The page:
Energy & Environment

Making Electricity Out of Thin Air: New Device Offers Clean Energy 24/7

Making Electricity Out of Thin Air: New Device Offers Clean Energy 24/7

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What if you could make electricity out of thin air? Does it sound too good to be true? Scientists at the University of Massachusetts Amherst have developed just such a device and they call it the "Air-gen."

Air-gen is the invention of electrical engineer Jun Yao and microbiologist Derek Lovley.

Out of thin air

"We are literally making electricity out of thin air," said in a statement, Yao. "The Air-gen generates clean energy 24/7."

The novel device uses a natural protein to create electricity from moisture in the air. The technology is renewable, non-polluting and low-cost.

Unlike other forms of renewable energy such as wind and solar, this new tech does not require sunlight or wind. All it needs is a thin film of protein nanowires.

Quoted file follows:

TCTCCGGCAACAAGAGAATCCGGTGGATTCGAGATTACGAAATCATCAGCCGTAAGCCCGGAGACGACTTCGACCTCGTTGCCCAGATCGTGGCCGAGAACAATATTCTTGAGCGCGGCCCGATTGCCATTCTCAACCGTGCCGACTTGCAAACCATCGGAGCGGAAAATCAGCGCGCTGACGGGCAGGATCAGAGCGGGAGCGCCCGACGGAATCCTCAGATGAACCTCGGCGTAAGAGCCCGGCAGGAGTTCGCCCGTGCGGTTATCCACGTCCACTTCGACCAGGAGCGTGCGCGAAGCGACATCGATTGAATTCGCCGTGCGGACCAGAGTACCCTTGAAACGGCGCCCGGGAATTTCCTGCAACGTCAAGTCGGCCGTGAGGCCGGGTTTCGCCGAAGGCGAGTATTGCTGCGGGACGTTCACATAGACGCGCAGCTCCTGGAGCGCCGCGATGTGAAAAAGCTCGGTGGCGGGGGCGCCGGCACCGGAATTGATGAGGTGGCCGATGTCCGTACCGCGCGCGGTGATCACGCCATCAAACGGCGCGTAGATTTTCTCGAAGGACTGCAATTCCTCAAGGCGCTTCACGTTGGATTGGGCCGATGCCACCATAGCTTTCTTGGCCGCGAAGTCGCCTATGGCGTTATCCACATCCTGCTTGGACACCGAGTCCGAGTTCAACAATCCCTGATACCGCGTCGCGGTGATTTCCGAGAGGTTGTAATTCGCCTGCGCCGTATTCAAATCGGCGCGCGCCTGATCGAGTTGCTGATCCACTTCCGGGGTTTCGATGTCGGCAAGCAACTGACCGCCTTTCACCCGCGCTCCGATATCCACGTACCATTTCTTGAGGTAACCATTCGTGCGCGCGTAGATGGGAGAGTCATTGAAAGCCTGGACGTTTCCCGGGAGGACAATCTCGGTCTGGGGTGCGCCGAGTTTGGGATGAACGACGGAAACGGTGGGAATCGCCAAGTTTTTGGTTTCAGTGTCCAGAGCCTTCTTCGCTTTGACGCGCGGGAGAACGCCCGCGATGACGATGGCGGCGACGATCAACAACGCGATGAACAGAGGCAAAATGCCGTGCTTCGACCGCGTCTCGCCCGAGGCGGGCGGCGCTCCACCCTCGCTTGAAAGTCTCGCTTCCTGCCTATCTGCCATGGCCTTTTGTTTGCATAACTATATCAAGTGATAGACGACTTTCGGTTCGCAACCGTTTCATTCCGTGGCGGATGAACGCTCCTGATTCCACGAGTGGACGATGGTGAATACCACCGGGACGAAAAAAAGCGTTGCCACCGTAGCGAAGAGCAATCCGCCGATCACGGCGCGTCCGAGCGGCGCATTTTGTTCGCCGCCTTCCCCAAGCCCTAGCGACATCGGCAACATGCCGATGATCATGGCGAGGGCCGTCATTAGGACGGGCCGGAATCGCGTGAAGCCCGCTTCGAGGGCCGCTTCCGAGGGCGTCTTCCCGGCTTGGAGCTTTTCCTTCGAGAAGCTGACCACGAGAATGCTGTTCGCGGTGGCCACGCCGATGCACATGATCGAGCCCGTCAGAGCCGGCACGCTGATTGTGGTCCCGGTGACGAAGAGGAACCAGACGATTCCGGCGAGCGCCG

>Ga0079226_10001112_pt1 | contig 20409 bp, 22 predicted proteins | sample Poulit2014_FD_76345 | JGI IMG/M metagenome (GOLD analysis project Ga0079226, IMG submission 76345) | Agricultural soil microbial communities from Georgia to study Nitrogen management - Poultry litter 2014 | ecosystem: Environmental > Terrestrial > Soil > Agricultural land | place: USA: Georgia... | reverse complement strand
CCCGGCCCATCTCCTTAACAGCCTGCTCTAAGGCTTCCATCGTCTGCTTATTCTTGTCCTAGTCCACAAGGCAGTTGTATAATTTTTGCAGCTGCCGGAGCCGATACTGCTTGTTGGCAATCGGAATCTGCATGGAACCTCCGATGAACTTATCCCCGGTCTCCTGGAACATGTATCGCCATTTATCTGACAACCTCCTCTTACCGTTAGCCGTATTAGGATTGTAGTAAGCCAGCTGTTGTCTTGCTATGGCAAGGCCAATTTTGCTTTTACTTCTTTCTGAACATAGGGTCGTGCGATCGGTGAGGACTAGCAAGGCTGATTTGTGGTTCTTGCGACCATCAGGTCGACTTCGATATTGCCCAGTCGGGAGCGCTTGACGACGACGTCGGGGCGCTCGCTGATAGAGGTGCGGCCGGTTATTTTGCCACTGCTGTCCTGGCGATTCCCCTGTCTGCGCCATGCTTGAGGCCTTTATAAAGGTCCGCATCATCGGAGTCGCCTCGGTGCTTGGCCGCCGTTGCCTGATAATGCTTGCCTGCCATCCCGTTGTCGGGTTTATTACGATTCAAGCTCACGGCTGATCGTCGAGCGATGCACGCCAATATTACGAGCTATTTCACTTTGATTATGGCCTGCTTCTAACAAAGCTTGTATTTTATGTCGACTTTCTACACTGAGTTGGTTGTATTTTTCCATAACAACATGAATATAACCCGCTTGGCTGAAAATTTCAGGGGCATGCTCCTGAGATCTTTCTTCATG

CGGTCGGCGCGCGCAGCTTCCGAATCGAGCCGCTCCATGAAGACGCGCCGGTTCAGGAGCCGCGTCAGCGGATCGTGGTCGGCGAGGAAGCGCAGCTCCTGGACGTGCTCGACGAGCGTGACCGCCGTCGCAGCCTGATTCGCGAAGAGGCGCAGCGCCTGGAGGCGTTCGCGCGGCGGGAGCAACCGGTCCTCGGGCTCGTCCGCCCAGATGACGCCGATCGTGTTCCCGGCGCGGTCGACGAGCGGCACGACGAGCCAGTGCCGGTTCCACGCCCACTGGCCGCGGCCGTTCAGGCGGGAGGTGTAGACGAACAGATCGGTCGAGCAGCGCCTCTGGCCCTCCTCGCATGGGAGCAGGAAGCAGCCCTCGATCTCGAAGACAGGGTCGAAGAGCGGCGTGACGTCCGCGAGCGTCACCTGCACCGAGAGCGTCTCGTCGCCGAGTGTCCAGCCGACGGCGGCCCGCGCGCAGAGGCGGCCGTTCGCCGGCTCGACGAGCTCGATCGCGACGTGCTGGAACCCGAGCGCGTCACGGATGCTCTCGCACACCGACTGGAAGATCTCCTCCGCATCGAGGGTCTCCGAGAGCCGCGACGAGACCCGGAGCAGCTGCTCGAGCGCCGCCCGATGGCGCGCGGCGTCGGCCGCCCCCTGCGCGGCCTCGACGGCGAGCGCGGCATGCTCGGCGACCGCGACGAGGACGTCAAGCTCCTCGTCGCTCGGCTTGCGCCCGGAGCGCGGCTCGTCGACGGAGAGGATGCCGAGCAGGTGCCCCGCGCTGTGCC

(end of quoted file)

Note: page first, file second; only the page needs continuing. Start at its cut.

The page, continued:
"It's the most amazing and exciting application of protein nanowires yet," said Lovley.

Here is how it works according to a University of Massachusetts Amherst statement:

"The bottom of the film rests on an electrode, while a smaller electrode that covers only part of the nanowire film sits on top. The film adsorbs water vapor from the atmosphere. A combination of the electrical conductivity and surface chemistry of the protein nanowires, coupled with the fine pores between the nanowires within the film, establishes the conditions that generate an electrical current between the two electrodes."


The current Air-gen devices can already power small electronics. Now, the researchers are seeking to bring their innovation to commercial scale.

"The ultimate goal is to make large-scale systems. For example, the technology might be incorporated into wall paint that could help power your home. Or, we may develop stand-alone air-powered generators that supply electricity off the grid. Once we get to an industrial scale for wire production, I fully expect that we can make large systems that will make a major contribution to sustainable energy production," said Yao.

Yao adds that the current applications are "just the beginning of a new era of protein-based electronic devices." We can only imagine what the future holds!

Watch the video: Making Wireless Energy For The Entire PlanetNikola Teslas Wardenclyffe Tower (August 2022).